U.S Government Wants System Of Drones To Monitor Civilian Drones
DARPA's Aerial Dragnet program would provide a system for tracking all drones flying in cities
Just two weeks after the FAA put into effect a new regulation that makes it much easier for businesses to use drones, the United States Department of Defense announced their plans for a system that would monitor all drones in cities.
Last week, the Defense Advanced Research Project Agency (DAPRA) kickstarted their Aerial Dragnet program, requesting proposals for technology that would allow the government to surveil drones in a means similar to how the global air traffic control system tracks flying planes. Currently, there is no way to monitor all flying objects soaring below 1,000 feet in a city. “Commercial websites currently exist that display in real time the tracks of relatively high and fast aircraft — from small general aviation planes to large airliners — all overlaid on geographical maps as they fly around the country and the world,” DARPA strategic technology officer Jeff Krolik said in a statement. “We want a similar capability for identifying and tracking slower, low-flying unmanned aerial systems, particularly in urban environments.”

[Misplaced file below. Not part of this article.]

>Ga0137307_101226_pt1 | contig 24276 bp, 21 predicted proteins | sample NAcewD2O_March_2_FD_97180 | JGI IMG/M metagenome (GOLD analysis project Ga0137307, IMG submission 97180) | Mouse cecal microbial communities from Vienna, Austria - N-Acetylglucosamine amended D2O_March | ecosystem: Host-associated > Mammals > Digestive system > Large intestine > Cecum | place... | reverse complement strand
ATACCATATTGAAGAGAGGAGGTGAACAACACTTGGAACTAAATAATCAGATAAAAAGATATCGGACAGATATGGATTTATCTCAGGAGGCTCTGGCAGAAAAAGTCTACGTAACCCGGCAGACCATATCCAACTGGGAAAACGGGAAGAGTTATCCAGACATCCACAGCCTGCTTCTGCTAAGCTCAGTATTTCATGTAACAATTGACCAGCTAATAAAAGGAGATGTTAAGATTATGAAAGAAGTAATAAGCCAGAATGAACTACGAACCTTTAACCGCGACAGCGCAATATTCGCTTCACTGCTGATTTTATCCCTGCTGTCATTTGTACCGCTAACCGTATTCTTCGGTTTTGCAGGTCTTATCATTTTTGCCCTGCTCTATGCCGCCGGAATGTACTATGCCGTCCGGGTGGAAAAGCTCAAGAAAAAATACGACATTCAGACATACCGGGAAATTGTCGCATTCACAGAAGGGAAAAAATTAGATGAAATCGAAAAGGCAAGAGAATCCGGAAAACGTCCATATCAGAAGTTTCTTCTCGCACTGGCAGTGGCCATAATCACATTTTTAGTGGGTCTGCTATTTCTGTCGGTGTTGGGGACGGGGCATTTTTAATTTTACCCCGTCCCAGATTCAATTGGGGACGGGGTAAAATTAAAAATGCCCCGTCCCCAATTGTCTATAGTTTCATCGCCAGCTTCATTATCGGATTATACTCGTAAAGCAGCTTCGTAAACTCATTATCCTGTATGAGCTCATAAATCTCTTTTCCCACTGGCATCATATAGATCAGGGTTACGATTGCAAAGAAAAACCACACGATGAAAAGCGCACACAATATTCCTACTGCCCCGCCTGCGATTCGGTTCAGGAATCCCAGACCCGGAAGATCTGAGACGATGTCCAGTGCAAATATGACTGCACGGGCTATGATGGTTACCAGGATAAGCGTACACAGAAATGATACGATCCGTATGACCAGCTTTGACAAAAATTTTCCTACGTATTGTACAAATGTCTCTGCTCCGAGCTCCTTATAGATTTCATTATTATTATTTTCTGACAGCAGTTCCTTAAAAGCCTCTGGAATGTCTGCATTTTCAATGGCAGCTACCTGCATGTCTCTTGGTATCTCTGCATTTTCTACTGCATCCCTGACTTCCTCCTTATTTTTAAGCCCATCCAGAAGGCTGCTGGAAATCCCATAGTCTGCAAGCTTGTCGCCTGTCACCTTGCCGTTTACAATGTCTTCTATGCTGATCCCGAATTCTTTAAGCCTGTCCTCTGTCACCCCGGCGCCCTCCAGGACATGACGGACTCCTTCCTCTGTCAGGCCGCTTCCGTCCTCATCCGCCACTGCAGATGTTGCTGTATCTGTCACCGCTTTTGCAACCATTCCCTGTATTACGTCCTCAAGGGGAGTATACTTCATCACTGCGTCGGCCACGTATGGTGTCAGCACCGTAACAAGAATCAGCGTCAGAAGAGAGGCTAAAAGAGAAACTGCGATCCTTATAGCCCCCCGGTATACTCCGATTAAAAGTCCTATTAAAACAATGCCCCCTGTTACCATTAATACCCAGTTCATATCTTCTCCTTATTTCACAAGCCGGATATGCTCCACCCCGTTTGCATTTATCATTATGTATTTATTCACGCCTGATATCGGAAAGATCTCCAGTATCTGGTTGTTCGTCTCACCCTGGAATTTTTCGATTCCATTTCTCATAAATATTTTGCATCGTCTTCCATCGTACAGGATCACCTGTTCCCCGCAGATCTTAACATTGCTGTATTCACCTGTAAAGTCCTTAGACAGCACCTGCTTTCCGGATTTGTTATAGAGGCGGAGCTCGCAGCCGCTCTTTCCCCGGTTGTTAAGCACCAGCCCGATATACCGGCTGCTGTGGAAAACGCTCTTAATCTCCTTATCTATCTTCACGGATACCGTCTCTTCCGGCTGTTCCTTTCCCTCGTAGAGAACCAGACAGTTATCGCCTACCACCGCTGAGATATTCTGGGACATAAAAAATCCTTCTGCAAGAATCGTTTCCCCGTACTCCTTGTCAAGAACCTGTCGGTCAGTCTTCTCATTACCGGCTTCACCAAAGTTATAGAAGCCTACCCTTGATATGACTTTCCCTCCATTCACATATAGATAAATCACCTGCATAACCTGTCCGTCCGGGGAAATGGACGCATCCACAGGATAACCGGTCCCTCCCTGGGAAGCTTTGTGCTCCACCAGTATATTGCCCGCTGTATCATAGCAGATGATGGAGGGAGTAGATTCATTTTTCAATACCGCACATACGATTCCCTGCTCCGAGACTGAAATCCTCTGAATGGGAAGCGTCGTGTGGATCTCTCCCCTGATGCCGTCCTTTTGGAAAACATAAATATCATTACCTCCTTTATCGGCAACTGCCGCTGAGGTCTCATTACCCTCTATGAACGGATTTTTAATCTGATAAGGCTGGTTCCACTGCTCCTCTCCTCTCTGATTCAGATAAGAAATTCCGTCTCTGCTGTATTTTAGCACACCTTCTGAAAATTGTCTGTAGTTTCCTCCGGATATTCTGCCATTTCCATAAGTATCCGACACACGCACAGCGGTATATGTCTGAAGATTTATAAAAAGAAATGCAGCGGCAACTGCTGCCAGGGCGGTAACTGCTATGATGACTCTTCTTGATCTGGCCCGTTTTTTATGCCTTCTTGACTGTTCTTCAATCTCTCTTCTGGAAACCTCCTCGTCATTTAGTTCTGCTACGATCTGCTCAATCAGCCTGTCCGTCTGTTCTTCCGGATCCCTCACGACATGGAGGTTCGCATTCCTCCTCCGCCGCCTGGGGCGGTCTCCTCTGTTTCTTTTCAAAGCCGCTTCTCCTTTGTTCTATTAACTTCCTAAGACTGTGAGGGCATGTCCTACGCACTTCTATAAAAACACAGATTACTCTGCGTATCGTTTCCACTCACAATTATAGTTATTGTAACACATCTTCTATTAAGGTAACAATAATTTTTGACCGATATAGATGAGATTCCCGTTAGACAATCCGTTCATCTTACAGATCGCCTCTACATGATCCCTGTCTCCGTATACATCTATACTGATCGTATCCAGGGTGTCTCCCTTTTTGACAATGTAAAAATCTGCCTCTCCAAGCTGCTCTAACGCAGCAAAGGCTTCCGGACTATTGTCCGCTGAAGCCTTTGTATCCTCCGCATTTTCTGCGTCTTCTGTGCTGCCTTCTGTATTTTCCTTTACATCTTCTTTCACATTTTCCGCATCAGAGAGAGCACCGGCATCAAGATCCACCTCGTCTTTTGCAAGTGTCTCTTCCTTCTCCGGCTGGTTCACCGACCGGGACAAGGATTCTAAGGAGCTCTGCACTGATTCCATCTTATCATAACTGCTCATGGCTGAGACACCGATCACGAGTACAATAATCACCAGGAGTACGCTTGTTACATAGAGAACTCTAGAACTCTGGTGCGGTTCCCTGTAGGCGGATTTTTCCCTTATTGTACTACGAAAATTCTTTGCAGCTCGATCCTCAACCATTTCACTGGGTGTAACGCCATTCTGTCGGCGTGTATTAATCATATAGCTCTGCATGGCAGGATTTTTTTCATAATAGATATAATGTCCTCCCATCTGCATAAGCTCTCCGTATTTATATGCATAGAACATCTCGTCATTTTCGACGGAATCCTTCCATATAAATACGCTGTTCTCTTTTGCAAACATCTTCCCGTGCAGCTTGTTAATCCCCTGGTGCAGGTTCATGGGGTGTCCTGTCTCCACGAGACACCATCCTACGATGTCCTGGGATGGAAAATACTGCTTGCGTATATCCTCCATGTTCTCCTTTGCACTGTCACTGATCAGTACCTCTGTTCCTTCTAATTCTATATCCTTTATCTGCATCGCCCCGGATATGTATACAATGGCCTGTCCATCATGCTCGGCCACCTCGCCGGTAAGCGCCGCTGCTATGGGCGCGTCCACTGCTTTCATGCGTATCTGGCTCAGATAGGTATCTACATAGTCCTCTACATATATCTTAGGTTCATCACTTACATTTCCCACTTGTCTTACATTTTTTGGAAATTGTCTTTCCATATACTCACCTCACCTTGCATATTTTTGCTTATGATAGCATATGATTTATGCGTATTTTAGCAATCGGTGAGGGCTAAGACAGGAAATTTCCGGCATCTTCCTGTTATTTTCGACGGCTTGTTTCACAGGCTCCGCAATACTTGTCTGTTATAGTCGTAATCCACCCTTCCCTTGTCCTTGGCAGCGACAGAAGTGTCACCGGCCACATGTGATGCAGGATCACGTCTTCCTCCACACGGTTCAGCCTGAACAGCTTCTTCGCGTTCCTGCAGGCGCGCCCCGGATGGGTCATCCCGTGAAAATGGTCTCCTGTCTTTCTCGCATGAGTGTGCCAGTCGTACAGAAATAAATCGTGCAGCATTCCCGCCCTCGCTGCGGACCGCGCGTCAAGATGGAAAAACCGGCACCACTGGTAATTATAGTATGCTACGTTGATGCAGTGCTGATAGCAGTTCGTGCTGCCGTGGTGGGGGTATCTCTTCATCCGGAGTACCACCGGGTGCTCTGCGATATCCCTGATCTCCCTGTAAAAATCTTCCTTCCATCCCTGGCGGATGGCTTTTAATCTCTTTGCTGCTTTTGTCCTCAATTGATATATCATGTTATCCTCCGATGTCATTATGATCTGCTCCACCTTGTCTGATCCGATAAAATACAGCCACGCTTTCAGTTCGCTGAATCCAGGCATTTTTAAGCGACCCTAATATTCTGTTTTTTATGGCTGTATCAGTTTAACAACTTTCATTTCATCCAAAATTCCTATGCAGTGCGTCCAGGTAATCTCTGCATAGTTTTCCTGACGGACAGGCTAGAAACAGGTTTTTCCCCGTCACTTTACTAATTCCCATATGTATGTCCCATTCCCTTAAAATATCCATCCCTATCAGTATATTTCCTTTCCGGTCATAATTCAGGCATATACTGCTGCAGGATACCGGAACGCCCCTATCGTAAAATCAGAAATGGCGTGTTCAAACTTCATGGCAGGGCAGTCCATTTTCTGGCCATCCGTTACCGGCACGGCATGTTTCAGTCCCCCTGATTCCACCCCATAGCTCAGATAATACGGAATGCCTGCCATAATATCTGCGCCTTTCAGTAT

DARPA is especially interested in developing a system that would not depend on line-of-sight tracking, as that technology is already available (most notably, a platform that NASA is developing) and doesn’t help much with urban environments. The agency envisions a network of “surveillance nodes” with sensors scattered around a city — about one per neighborhood. These could be mounted on towers and buildings or attached to government drones that could fly for long periods of time. This dragnet of surveillance would be able to scan above and between buildings and still keep track of drones if they fly around structures. The entire network would provide a live map of all drone activity in a city, which could be accessed by government-authorized agents.
DARPA said this program’s main focus is aiding service members in cities abroad, but that it could eventually be used in U.S. cities to protect against terrorist drones. Of course, that would also make it much easier for government agencies to keep tabs on all drones, threatening or not.